The guerrillas’ primary revenue sources are offering protection and escort services for drug traffickers. The government describes the group in the VRAEM as nothing more than a drug gang, the situation is more complicated — this faction continues to carry out propaganda activity and attacks on the security forces independent of protecting the drug business. 

On August 11, 2013, Peruvian officials announced the deaths of Orlando Alejandro Borda Casafranca, alias “Alipio,” and Marco Antonio Quispe Palomino, alias “Gabriel,” the number two and number four, respectively, of the VRAEM branch of the Shining Path. Alipio was the military head of the faction, and Gabriel was the brother of VRAEM faction leader Victor Quispe Palomino, known as “Comrade Jose.” 

It appears both were killed by security forces during an operation in which a drug trafficker participated. The drug trafficker, who provided the group with logistical support, had become a police informant. Tarcela Loya Vilchez, alias “Olga,” became the second in command, taking the place of Alipio while another of Camarada José’s brothers, Jorge, alias “Camarada Raúl,” took charge of the political and ideological aspects of the organization. 

In 2008, the Army’s VRAEM Special Command was created as part of a militarization strategy in the fight against drugs and the Shining Path. Eleven years after the implementation of this program, it has still not achieved its objectives and for this reason current presidency of Martín Vizcarra has opted to try a new policy known as the VRAEM 2021 Strategy. The president has called for “pacifying” the country through an intervention in the VRAEM that combines military efforts with crop eradication, economic development, and poverty eradication programs.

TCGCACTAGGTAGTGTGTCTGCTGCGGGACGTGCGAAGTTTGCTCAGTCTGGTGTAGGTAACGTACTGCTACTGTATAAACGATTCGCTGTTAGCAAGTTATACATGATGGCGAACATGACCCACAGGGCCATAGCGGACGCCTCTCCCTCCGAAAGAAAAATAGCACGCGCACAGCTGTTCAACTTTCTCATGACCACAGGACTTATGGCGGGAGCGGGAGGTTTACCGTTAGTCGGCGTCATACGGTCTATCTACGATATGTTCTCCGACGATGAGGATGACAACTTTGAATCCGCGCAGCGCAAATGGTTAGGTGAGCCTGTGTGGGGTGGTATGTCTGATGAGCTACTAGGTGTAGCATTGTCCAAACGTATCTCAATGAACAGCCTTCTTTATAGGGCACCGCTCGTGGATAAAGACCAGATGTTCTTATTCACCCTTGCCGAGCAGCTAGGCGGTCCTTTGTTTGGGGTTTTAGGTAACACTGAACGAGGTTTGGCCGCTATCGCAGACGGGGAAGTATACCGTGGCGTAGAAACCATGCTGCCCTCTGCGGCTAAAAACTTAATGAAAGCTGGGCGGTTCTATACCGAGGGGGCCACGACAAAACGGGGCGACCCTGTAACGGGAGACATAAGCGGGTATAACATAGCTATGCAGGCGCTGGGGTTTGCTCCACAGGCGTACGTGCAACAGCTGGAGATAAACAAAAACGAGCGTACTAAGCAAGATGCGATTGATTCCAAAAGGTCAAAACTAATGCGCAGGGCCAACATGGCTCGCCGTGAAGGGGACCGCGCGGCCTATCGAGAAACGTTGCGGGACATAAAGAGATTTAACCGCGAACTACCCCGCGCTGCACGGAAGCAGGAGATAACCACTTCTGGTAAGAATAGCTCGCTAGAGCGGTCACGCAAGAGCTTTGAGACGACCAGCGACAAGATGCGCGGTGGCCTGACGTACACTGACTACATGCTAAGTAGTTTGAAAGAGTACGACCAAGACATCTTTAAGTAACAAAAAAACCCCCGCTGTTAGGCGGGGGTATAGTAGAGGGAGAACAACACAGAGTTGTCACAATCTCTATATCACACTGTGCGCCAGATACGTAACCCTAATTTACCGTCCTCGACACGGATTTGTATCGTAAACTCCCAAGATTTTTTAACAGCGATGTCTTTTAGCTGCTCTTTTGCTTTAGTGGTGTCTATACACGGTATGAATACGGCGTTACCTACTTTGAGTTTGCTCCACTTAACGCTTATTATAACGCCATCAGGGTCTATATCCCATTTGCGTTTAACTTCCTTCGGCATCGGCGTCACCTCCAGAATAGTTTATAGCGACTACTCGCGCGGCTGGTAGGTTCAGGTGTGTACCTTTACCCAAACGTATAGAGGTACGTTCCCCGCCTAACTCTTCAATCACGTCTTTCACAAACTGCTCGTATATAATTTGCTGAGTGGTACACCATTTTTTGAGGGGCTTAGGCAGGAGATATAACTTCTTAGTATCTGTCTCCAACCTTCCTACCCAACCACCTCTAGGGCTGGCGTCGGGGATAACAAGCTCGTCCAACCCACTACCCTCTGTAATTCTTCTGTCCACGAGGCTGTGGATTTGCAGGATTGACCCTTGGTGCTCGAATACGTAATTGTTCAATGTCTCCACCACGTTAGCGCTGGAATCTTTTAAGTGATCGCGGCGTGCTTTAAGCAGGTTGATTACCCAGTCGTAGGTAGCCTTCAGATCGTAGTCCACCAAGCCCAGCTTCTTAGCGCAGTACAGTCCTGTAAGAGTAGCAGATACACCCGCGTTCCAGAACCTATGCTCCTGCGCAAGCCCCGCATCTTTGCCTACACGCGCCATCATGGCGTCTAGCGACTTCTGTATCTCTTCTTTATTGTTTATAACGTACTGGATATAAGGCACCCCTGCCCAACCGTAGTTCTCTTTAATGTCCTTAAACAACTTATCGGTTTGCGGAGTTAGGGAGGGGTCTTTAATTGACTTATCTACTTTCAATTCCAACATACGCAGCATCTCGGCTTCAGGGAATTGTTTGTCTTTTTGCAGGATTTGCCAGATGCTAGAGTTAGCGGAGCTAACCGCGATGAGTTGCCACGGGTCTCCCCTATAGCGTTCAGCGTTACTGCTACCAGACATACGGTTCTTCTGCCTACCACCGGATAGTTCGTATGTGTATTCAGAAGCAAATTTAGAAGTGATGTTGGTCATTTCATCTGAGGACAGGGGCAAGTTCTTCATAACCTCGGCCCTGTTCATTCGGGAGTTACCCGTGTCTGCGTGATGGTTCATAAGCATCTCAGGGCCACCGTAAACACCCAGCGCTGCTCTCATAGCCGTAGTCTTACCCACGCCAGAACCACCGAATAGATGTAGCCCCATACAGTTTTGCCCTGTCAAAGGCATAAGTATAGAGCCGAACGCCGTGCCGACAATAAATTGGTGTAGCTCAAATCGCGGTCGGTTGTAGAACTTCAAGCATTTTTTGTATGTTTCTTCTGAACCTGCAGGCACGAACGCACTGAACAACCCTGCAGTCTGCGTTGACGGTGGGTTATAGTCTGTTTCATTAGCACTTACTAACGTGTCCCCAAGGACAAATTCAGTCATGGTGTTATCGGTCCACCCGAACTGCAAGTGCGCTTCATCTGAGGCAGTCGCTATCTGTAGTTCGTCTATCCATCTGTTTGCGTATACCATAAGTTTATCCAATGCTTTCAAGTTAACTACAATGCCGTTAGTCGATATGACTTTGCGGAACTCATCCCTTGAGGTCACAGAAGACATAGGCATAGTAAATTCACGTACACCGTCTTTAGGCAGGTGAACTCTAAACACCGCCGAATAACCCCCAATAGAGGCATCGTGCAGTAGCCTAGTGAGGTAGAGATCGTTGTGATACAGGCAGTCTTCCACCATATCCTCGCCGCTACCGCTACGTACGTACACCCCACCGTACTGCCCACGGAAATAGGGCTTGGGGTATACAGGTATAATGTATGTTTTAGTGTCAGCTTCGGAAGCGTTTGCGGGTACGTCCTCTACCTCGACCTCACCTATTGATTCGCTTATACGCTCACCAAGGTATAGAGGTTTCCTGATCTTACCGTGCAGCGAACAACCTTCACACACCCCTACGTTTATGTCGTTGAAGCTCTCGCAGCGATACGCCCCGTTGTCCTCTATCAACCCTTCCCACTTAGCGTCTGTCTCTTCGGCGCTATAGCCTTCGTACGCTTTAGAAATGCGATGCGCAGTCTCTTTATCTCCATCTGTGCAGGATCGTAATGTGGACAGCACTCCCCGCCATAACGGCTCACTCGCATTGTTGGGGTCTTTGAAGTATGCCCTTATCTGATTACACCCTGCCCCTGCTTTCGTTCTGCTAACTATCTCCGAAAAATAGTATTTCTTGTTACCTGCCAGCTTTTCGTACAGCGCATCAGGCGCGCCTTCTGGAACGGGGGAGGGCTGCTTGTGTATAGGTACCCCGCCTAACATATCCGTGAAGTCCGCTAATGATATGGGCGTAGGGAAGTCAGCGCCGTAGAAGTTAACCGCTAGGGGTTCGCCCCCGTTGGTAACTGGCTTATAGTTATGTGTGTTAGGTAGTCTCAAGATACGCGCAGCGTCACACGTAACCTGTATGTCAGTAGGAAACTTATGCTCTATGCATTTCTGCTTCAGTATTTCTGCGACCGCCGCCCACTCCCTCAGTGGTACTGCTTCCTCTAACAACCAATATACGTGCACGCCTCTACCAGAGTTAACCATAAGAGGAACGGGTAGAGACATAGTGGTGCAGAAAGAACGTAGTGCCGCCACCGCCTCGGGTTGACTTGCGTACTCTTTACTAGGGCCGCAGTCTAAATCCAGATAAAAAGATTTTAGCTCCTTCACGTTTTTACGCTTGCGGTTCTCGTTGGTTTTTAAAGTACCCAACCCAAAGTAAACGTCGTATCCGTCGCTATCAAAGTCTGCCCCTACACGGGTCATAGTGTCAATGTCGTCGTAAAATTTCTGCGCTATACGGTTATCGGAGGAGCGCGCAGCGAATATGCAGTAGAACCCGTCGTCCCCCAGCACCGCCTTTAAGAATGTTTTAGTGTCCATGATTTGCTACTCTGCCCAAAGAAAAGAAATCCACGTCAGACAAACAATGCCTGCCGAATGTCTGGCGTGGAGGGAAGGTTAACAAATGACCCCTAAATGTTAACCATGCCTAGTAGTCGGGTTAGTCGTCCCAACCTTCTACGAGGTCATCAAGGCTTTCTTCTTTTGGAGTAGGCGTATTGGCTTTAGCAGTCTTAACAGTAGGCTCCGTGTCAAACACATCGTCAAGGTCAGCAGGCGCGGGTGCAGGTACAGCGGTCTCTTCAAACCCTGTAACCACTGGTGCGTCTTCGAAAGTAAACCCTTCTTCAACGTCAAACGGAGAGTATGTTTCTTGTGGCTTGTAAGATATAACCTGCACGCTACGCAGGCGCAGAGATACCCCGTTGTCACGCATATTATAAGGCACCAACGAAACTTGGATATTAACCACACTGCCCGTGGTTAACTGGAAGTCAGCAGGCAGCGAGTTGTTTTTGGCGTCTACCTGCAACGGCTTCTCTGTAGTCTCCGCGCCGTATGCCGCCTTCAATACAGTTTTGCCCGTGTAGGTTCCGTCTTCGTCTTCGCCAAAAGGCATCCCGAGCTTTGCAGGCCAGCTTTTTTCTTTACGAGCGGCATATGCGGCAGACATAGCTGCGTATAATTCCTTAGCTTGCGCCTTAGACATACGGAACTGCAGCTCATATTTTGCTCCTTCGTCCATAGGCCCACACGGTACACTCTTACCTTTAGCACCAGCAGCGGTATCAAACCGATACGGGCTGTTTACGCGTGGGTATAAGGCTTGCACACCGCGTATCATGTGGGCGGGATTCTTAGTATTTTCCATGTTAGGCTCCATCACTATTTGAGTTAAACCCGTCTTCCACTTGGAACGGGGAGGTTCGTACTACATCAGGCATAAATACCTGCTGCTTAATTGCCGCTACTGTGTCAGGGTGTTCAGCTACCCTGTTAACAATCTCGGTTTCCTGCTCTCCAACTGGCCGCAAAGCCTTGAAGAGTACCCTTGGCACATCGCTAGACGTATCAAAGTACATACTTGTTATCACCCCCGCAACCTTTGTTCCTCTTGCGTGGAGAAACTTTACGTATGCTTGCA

Leadership

Founder of the guerrilla group Abimael Guzman, alias “Gonzalo,” was captured in 1992, causing a division with the group. The Huallaga faction, led by Florindo Eleuterio Flores, alias “Comandante Artemio,” now in prison, remained loyal to Guzmán; the other faction in the VRAEM, led by the Quispe Palomino brothers, headed by Víctor, alias “Camarada José,” with his brother Jorge, also known as “Raúl” as second in command. 

Geography

Currently, the remnant group of the Shining Path finds itself in a narrow but strategic drug trafficking corridor between the departments of Junín, Ayacucho and Huancavelica in the VRAEM, the country’s main drug producing region. The base of the Quispe Palomino brothers is in Vizcatán, in the heart of the jungle of the VRAEM, a strategic location for controlling key drug trafficking routes towards Brazil and Bolivia. 

Allies and Enemies

At the beginning the first decade of the 2000s, the Shining Path established links with the Colombian FARC guerrilla group, from whom they learned some war tactics, like the use of rocket launchers to shoot down military airplanes. Currently, the Shining Path has alliances and businesses with local drug trafficking clans from the VRAEM.

Prospects

Although the Shining Path has announced a new strategy for seizing power in anticipation of the 2021 Bicentennial, it is very unlikely that it manages to do so as it does not have the military or economic strength to do so. 

The Shining Path no longer represents a serious threat for the Peruvian State and there are strong indicators of its steady weakening over the years. However, its alliance with drug traffickers, control of strategic territories in the VRAEM and the resilience that they have demonstrated after years of military operation against them show that putting an end to this organization will not be an easy, nor quick task for state security forces.